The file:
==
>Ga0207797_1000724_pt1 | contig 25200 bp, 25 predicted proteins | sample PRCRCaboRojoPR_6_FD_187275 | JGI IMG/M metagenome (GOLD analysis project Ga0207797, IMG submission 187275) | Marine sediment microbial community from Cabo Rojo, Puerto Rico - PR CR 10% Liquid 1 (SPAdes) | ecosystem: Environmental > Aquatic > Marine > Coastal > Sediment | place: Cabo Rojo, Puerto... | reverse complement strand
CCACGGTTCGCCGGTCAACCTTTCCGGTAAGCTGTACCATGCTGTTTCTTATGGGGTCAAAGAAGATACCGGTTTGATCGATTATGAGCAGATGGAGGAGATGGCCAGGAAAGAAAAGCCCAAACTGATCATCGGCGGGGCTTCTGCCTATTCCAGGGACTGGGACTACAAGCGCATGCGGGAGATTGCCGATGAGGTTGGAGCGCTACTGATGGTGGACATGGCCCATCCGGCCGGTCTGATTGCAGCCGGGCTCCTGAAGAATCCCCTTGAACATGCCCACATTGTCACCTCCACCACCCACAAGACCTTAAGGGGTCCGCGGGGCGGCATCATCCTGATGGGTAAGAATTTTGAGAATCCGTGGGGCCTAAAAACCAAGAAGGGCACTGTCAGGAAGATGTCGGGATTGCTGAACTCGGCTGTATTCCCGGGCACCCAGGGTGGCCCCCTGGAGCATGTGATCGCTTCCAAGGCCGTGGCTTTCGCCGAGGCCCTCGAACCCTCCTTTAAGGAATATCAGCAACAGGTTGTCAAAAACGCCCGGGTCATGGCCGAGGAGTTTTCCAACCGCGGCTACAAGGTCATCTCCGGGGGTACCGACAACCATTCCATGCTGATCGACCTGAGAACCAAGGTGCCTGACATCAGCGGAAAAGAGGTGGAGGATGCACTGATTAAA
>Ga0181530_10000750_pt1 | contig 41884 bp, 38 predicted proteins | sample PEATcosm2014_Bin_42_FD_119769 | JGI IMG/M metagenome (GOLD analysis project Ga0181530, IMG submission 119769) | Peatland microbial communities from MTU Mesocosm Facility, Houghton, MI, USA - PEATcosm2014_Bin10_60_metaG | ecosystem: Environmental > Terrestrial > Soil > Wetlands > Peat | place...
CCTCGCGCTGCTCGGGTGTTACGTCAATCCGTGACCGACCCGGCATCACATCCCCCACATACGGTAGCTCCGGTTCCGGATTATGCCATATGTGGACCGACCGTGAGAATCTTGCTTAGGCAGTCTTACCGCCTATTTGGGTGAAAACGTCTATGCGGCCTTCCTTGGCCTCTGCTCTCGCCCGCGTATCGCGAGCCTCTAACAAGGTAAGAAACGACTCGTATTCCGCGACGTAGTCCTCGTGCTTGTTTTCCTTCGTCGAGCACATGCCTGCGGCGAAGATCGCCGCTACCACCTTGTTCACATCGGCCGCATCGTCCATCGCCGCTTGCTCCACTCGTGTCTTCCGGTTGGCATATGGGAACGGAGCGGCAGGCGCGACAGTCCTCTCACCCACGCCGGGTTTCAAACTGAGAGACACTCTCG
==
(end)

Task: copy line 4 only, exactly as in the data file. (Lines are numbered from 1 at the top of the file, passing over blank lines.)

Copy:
CCTCGCGCTGCTCGGGTGTTACGTCAATCCGTGACCGACCCGGCATCACATCCCCCACATACGGTAGCTCCGGTTCCGGATTATGCCATATGTGGACCGACCGTGAGAATCTTGCTTAGGCAGTCTTACCGCCTATTTGGGTGAAAACGTCTATGCGGCCTTCCTTGGCCTCTGCTCTCGCCCGCGTATCGCGAGCCTCTAACAAGGTAAGAAACGACTCGTATTCCGCGACGTAGTCCTCGTGCTTGTTTTCCTTCGTCGAGCACATGCCTGCGGCGAAGATCGCCGCTACCACCTTGTTCACATCGGCCGCATCGTCCATCGCCGCTTGCTCCACTCGTGTCTTCCGGTTGGCATATGGGAACGGAGCGGCAGGCGCGACAGTCCTCTCACCCACGCCGGGTTTCAAACTGAGAGACACTCTCG